Rosie Huntington-Whiteley on her at-home beauty and self-care routines

“Instead of a night out, we’re thinking about a night in,” says Rosie Huntington-Whiteley on how her beauty approach has changed since we last spoke to her. With a partnership with Australian lifestyle brand Resorè, the model and entrepreneur (as well as basically being a style and beauty expert) has even more knowledge on how to make the most of her me-time.


Huntington-Whiteley, like many of us, has been spending more time in her bathroom. “The last few months I’ve found myself spending more time in my bathroom in the evenings, running a hot bath and lighting a candle,” she says. “And as someone who is really obsessed with interiors and spends a lot of time in my bathroom, I’m always looking for those things to make the bathroom feel a little bit special and indulgent — I thought the Resorè towels were so beautiful, luxurious, fast-drying and soft.”

While she admits she had not thought of her towels much previously (“I never thought much about my towels before except perhaps thread count and colour”), finding out about its hypoallergenic and anti-bacterial qualities piqued her interest, “especially as someone with acne-prone skin”. As she says: “When we spend money on expensive and luxurious skincare, and towels touch our skin daily, why shouldn’t a face towel have as much importance?”


As a self-confessed “facial fanatic”, Huntington-Whiteley has schooled up on at-home treatments, listing off a LED light, NuFace and microneedling as recent favourites. And, like many of us, Huntington-Whiteley has since blown the proverbial dust off many devices. (“I mean, who has the time to lie under an LED light every day before this?” she says with a laugh.) “All those beauty tools that were at the back of my cupboard were brought forward, it’s been fun.”


“To me, self-care is subjective,” she says. “It’s whatever it means to you to take care of yourself.” For her, it’s rest, good company and exercise – particularly now as a mother. “Before lockdown, I wasn’t great at getting myself to the gym – I used to, but since having my son I’m perpetually tired. But when I do exercise, I never regret it.” She prefers yoga (“it’s very calming”) but advises “whatever you do, that time when you’re focusing on your physicality, strengths and goals is meditative to a degree – you’re so focused so it pushes everything else out of your mind.”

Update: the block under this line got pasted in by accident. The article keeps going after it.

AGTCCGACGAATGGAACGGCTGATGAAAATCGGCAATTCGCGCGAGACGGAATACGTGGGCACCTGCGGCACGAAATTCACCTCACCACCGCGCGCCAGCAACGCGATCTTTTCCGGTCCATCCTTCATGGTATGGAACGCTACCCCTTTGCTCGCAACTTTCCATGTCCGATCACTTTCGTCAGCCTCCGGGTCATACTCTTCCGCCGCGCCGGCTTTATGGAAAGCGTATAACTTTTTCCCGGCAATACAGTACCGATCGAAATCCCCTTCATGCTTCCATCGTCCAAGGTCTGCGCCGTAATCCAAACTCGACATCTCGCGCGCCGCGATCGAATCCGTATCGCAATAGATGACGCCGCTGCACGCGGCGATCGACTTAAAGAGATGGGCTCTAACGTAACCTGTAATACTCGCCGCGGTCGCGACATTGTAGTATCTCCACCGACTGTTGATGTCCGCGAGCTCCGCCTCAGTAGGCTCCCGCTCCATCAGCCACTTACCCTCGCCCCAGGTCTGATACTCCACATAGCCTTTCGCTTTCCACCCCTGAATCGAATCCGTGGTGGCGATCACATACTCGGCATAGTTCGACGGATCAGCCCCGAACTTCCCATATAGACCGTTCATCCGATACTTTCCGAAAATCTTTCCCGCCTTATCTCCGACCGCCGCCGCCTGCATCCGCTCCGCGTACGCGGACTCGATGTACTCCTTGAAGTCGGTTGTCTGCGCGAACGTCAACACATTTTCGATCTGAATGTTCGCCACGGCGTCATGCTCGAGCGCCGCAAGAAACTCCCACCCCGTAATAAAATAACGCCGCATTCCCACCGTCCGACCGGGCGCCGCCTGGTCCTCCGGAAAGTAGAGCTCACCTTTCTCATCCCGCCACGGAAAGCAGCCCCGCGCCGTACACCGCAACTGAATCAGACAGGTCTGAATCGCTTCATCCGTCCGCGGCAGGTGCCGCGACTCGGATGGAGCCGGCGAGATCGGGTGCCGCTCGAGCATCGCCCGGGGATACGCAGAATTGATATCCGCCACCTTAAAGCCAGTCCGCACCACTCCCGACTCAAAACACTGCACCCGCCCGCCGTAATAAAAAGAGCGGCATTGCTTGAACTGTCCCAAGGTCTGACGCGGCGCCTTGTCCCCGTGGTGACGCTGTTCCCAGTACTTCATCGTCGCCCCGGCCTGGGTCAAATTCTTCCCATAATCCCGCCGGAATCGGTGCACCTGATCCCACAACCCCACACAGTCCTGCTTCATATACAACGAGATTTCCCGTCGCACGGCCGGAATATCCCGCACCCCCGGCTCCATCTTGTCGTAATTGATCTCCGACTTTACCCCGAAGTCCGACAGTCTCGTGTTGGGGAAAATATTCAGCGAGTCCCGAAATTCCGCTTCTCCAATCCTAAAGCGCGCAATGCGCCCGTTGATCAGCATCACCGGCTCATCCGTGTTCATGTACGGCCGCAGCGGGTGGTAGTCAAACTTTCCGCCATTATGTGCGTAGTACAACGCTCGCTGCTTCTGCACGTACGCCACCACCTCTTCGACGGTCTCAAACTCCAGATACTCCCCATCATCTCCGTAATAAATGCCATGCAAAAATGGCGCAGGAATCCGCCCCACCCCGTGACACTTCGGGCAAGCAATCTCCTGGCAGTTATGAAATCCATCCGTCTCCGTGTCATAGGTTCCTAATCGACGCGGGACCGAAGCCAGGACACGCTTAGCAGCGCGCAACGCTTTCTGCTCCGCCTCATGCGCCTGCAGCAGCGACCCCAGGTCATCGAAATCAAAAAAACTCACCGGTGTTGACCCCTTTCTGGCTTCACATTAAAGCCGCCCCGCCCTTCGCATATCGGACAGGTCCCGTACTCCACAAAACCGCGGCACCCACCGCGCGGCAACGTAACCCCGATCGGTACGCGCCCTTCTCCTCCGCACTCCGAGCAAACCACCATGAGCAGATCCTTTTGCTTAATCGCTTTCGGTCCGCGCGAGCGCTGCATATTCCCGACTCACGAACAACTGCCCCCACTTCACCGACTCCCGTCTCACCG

With beauty, it’s those moments to herself, during or before lockdown. “When my son’s gone to bed, I gravitate towards the bathroom, put on The High Low podcast – I just love hearing their voices, particularly when I’m in the States since they’re two British women my age, it’s like hanging out with two mates at home – run a bath or shower and put a face mask on.”

Now, she relishes her alone time. “Before my son and certainly in my early 20s, I was really uncomfortable with the idea of being alone and now I just really enjoy it – I need it, it replenishes me. It allows me to reorganise my thoughts.”


“I brought them back recently, and they’ve taken a life on their own,” she says with a laugh on her Instagram ‘series’ of her outfits. “I love to share and I love fashion and beauty – I’m not somebody who is cagey so I like letting people know where something is from.”

She has been bemused as to why they’re so popular, but she has some theories. “My style is pretty classic, so it could be easily emulated, in people’s own way.” Saving outfit ideas herself on Instagram and Pinterest, she’s flattered knowing that others do the same to her. But ultimately, Huntington-Whiteley – despite her more serious expressions online – is light-hearted and good natured about them. “They’re a bit fun, silly, and tongue-in-cheek – I do that silly pose that people give me a hard time for!”


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